His size does not exactly scream defensive end. Neither does his speed.
But Trevardo Williams has made both work for him -- most especially this season at UConn. Williams is on a tear, leading the Big East with 12.5 sacks and ranking No. 2 in the nation in sacks per game (1.14). He ranks second in single-season school history in sacks and needs one more to pass the mark of 13. Nine of his sacks have come in the last four games, including a career-high four last week against Rutgers.
For a guy who measures 6-foot-1 and 231 pounds, Williams might better be suited to play linebacker. But his 4.4 speed allows him to get after the quarterback in a hurry. What makes him even better this season is that Williams has improved his technique so much, he does not have to rely on his speed alone. Now it is all about film study and taking the right angles, along with hand placement and leverage.
"The better your technique, the faster you're able to play," Williams said in a phone interview. "Technique has a lot to do with how I'm playing right now. I am able to do a lot of things out of reaction, and I have been able to train my body to do certain things. As I pass rush, I'm able to remember these movements and I'm able to perform it."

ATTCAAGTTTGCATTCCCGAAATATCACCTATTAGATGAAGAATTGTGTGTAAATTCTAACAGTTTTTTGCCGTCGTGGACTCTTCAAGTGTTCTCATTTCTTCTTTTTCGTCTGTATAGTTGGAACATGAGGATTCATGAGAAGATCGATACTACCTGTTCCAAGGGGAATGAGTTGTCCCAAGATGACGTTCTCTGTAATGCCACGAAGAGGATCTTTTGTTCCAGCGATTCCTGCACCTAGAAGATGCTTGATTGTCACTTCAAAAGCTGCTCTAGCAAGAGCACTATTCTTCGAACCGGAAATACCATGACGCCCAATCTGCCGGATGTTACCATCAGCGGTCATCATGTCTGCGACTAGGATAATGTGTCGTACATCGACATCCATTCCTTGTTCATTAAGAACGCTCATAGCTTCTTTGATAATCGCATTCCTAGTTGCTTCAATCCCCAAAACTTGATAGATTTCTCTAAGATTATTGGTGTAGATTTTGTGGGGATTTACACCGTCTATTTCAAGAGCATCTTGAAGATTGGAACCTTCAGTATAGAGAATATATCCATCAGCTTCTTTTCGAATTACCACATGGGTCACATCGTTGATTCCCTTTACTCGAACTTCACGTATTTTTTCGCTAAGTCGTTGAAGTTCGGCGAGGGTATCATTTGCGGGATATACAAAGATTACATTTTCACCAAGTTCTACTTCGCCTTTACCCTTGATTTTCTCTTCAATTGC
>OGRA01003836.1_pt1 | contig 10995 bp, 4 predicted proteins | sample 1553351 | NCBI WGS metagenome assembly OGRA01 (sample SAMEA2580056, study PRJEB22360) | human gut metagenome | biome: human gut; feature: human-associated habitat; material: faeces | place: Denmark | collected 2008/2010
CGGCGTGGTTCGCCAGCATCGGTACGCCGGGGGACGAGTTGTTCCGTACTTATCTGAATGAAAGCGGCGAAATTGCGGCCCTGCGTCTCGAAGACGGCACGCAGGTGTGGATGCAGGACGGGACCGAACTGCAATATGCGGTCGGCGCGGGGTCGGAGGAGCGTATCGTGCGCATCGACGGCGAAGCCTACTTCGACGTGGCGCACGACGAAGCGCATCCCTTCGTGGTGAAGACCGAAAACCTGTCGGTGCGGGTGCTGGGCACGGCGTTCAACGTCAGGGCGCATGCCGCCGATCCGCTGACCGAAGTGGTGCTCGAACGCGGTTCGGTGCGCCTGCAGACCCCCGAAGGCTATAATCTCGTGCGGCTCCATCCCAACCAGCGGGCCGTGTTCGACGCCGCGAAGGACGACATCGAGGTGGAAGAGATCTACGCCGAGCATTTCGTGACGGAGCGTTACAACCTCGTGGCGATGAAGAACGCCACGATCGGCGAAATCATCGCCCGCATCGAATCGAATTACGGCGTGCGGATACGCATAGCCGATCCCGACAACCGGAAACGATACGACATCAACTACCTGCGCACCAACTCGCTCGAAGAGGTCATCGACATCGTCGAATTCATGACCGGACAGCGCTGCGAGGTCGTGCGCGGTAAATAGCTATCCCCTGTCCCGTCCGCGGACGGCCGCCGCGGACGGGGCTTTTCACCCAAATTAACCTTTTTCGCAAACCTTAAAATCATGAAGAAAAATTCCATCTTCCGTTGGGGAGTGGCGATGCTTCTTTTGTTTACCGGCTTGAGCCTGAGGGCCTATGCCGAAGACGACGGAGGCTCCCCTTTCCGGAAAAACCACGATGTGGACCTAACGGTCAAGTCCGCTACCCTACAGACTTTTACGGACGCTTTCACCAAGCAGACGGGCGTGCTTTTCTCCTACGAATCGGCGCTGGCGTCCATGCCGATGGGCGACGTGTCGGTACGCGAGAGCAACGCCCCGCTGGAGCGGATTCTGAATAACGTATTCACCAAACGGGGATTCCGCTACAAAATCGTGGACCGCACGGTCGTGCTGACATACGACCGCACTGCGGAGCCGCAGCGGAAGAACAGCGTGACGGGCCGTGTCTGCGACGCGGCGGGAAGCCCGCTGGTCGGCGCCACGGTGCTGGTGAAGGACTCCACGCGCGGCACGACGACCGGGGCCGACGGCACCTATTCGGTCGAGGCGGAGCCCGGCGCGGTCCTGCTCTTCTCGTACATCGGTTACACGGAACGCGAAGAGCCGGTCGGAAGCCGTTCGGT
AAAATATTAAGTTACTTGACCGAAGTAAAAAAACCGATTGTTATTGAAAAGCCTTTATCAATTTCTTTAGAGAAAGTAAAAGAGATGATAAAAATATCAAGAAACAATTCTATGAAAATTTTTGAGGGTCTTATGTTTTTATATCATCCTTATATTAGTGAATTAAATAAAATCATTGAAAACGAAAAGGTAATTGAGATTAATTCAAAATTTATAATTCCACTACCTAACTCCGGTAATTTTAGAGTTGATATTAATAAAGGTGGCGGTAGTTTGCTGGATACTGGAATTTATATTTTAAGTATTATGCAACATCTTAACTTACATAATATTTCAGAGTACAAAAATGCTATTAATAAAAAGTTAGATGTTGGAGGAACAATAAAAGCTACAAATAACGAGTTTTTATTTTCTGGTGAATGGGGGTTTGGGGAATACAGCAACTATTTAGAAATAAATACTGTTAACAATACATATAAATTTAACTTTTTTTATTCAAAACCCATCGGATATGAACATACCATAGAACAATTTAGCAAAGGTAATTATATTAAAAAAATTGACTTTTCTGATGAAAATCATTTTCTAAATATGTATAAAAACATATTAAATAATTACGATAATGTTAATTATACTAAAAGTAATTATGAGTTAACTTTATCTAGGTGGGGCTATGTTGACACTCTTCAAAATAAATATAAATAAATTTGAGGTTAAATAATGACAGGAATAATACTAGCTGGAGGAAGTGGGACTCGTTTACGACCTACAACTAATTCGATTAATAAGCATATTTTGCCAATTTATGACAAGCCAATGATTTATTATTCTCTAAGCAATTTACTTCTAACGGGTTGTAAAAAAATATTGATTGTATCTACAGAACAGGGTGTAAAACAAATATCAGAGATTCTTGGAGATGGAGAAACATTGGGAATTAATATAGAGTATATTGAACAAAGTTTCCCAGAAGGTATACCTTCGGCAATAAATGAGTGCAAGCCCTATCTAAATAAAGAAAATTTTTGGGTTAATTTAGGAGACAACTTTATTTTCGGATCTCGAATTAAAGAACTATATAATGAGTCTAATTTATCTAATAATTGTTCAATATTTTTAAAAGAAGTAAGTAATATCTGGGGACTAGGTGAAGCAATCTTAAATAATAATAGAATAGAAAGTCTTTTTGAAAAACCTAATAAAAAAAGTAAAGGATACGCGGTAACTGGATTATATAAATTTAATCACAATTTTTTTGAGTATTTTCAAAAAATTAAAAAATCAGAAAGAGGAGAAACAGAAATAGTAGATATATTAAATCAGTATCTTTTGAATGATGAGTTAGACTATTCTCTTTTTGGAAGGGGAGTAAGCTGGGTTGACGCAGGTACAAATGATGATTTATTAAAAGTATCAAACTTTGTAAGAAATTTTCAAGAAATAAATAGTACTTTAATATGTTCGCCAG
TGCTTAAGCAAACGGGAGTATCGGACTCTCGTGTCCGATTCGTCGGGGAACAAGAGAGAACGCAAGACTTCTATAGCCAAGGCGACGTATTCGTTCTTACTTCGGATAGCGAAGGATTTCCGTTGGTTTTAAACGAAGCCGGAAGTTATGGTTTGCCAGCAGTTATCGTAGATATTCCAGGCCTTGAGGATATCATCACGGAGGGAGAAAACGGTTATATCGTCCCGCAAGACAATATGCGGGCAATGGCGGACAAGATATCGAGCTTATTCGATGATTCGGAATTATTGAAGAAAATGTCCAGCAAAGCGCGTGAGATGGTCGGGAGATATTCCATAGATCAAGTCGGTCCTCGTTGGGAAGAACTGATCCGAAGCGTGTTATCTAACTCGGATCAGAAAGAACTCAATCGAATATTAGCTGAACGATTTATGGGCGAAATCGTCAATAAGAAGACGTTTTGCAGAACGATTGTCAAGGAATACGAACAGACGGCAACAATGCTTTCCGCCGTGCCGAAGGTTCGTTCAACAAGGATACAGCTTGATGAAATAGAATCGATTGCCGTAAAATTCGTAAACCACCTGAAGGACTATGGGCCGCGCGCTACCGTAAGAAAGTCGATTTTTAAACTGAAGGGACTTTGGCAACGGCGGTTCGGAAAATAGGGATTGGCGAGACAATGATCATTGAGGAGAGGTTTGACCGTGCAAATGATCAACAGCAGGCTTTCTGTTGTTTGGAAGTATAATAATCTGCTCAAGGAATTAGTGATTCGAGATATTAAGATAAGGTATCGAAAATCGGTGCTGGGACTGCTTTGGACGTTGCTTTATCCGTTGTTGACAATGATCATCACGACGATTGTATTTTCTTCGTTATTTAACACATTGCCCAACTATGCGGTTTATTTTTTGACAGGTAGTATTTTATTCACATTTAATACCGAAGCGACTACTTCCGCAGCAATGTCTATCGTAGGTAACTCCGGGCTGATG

Williams started seven games last year and had 4.5 sacks and 9.5 tackles for loss. He relied mainly on his speed to get around offensive linemen. But in the offseason, that changed when he began to focus on improving himself. It has helped being in an aggressive defensive scheme and playing with an All-Big East tackle in Kendall Reyes, who demands so much attention.
He credits his teammates for helping him come free to get after the quarterback. As for the biggest change in technique, Williams says, "The key is to lock your arms out and punch under the arms to execute. Last year, I was trying to use more speed to get around the person. This year, it's more about taking the right angle and attacking the person more and using my arms to attack certain areas on the body to get around the person."
Against Rutgers, Williams said the Scarlet Knights were playing more of a pro-style scheme and that helped him get his sacks, too.
"It gave me the opportunity to pass rush the quarterback more, and since the run game is straight forward, it was easier to recognize certain plays and react," he said. "So that's one thing that helped me to play a little bit faster."
Coach Paul Pasqualoni calls him a "work in progress" but has been pleased with his development in the past four games. Williams said he didn't go into the season with a set goal for sacks, but wanted to improve that number from last season.
"At the start of the season, it wasn't a big goal for me to be the No. 1 leading sacker in the Big East," Williams said. "It was just an opportunity for me to play my very best and make as many sacks as I could. It was getting as much as possible -- even if it was 20. I feel good about it, but I feel I have another chance to get more sacks."